Which came first, the Turkey or the egg?

Istanbul skyline

We were told today that according to unconfirmed sources, the bird was named after the country. During the Revolutionary War, Turks came to America to support the fight against the  British, and as a reward, Americans named the big bird eaten at Thanksgiving, Turkey, in honor of the country of the allies. Is that a great story, or is it just “turkey talk”?

We began the day by crossing one of 2 bridges onto the Asia side of Istanbul, which represents my first time on the Asian continent. We visited the atelier of Hikmet Barutcugil a famous painter using the traditional marbeling technique. Hikmet and his staff were very gracious, serving us tea and snacks and allowing each one of us to create our own painting with the help of his staff.

Hikmet Barutcugil creates a marbled painting

The paintings are made with natural pigments and oils by dripping paint onto a tray of water, pushing the paint around with simple tools, and then transferring the paint to a sheet of paper by laying the paper onto the water.

Everyone made marbeled paintings.....

Terry's special technique for making flowers (with lots of assistance from Nur, Hikmet's assistant.)

Upon successful completion of our paintings, we all received certificates, which of course were created on marbeled paper. Brad, who is using his Canon Rebel to create HD video of our experience for a documentary film, is especially pleased to be ‘certified’.

Brad receives his certificate from Hikmet Barutcugil

Lunch was at a seafood restaurant on a cliff overlooking the Bosphorus Strait, and all the fish was freshly caught.

Lunch with many courses....

The only 2 bridges connecting continents (Europe and Asia)

After lunch, some of us took the ferry across the water back to the European side and we walked in the area of the Spice Market, where all kinds of animals, including leeches, are for sale. We visited 2 mosques – these are incredible structures that have amazing tile work inside and large interior domes. In Turkey, visitors are allowed into the mosques even while prayer is in session.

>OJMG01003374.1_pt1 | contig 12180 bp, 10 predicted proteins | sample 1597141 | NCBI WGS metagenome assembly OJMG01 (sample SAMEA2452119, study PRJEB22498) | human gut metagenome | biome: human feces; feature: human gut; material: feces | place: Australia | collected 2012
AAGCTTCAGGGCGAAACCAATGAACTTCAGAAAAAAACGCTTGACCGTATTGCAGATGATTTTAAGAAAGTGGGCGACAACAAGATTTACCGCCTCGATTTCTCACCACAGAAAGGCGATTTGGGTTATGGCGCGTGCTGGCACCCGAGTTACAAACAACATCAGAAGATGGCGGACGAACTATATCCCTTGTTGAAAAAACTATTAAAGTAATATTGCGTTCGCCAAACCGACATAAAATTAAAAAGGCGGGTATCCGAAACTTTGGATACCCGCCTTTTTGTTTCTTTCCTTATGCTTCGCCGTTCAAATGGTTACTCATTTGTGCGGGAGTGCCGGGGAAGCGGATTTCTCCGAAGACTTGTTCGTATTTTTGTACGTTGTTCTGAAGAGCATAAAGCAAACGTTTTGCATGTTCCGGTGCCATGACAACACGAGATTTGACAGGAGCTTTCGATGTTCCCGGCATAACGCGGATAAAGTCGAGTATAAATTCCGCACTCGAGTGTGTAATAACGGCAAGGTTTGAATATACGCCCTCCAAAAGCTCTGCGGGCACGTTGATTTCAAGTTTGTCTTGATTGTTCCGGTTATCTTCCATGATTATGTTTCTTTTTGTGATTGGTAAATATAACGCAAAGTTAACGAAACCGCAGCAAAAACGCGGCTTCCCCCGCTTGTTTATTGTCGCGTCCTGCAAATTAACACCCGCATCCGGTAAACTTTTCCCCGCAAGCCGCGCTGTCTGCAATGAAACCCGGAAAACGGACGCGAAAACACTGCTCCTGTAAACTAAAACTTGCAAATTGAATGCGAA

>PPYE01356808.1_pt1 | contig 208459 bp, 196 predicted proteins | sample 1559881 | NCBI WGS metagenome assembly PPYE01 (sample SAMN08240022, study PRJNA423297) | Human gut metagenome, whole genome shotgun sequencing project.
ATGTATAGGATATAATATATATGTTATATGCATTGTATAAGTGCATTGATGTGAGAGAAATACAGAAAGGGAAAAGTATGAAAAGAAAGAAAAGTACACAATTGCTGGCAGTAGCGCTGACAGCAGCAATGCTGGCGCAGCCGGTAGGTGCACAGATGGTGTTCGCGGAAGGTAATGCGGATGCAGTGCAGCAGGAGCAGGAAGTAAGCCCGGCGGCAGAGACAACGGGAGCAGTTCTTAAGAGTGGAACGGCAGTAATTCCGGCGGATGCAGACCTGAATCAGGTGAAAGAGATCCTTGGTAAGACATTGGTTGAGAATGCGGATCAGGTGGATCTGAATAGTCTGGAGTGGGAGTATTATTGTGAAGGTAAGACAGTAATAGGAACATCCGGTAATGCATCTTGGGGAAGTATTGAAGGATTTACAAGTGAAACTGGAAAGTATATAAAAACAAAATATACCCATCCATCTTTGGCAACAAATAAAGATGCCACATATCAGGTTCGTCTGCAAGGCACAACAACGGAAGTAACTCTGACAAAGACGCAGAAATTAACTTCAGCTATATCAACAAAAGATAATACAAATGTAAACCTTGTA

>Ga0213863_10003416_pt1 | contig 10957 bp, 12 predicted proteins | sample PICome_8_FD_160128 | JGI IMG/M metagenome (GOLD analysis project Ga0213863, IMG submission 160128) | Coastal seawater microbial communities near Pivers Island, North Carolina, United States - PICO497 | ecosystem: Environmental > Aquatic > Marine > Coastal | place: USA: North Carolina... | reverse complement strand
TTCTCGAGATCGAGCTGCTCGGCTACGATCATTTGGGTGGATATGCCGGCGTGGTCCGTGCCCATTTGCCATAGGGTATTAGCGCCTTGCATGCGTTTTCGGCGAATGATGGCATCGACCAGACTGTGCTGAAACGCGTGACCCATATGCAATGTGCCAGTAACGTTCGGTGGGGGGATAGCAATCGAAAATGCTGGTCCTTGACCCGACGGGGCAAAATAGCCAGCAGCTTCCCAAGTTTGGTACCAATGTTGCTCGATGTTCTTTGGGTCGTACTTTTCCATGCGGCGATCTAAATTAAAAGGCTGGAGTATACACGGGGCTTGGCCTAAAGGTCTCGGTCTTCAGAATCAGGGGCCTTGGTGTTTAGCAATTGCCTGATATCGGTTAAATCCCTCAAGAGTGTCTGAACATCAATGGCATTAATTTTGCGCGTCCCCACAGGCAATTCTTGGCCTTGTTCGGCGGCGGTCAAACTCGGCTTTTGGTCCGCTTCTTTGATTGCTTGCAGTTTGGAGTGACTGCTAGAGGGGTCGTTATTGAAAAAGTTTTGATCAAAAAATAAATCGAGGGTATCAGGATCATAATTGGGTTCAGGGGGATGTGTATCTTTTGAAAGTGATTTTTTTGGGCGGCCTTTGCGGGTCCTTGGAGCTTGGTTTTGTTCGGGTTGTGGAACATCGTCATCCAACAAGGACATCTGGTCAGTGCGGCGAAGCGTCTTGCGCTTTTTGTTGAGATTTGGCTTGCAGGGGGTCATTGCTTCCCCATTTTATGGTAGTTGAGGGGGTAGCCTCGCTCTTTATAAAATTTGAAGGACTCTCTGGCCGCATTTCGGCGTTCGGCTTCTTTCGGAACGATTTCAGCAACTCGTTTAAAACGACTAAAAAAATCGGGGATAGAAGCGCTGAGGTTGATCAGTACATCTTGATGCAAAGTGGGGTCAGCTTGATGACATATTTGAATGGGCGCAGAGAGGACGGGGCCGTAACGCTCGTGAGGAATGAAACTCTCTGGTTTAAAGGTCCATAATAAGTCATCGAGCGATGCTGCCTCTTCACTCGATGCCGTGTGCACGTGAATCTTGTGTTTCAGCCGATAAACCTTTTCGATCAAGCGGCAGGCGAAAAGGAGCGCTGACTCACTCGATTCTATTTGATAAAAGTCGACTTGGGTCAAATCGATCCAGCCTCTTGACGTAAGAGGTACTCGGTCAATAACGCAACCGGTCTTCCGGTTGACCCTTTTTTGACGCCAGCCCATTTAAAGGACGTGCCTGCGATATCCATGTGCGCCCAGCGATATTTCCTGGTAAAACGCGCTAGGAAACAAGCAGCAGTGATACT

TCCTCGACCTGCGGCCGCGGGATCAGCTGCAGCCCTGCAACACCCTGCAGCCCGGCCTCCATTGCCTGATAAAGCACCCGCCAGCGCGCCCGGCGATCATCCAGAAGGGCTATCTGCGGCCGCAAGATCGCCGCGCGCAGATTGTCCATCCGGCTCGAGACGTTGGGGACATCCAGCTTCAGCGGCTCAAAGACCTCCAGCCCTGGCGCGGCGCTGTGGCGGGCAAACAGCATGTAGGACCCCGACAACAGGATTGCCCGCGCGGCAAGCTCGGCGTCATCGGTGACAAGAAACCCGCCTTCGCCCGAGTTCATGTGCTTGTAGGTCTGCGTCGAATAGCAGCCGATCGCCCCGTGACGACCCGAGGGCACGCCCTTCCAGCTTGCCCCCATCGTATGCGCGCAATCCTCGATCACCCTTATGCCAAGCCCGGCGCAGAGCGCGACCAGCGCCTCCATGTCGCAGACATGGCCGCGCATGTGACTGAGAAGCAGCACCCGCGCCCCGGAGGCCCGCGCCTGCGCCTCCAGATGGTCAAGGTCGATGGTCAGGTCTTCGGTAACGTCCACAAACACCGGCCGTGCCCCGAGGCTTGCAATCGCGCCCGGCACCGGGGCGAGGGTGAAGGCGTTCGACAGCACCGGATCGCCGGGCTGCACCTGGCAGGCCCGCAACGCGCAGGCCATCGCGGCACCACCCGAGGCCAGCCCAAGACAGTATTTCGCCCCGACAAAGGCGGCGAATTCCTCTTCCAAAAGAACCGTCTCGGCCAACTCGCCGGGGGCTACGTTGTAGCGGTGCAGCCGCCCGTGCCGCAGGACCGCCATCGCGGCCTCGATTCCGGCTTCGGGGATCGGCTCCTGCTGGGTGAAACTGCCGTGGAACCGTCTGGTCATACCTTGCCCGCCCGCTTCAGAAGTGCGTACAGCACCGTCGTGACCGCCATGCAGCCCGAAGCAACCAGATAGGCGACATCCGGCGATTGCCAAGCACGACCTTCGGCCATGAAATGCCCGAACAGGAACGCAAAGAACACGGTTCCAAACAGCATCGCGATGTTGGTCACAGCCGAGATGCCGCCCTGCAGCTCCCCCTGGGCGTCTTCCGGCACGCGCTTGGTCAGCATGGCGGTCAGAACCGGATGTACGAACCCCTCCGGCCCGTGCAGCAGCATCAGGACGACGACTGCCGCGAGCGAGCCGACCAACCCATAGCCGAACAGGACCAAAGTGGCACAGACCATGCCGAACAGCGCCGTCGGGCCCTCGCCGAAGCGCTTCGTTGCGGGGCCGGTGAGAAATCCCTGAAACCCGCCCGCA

Mosque ceiling

The tomb of Suleiman the Magnificent

In the evening we all attended a dinner reception sponsored by Turkey’s Foreign Economic Relations Board. We listened to 2 informative presentations about the Turkish economy and learned some impressive facts about the country’s status. Dinner consisted of many courses and much conversation. What a great way to end the day!

Abstract Wall, Istanbul

Holy Door

About terryabrams

I photograph the landscape and other subjects that interest me, and travel is an important part of my work. Through my travel photography workshops, I take people to some great locations for photography. I teach full-time at Washtenaw Community College and in the summer I also conduct workshops at the Maine Media Workshops.
This entry was posted in Uncategorized. Bookmark the permalink.

Leave a Reply

Fill in your details below or click an icon to log in:

WordPress.com Logo

You are commenting using your WordPress.com account. Log Out /  Change )

Google photo

You are commenting using your Google account. Log Out /  Change )

Twitter picture

You are commenting using your Twitter account. Log Out /  Change )

Facebook photo

You are commenting using your Facebook account. Log Out /  Change )

Connecting to %s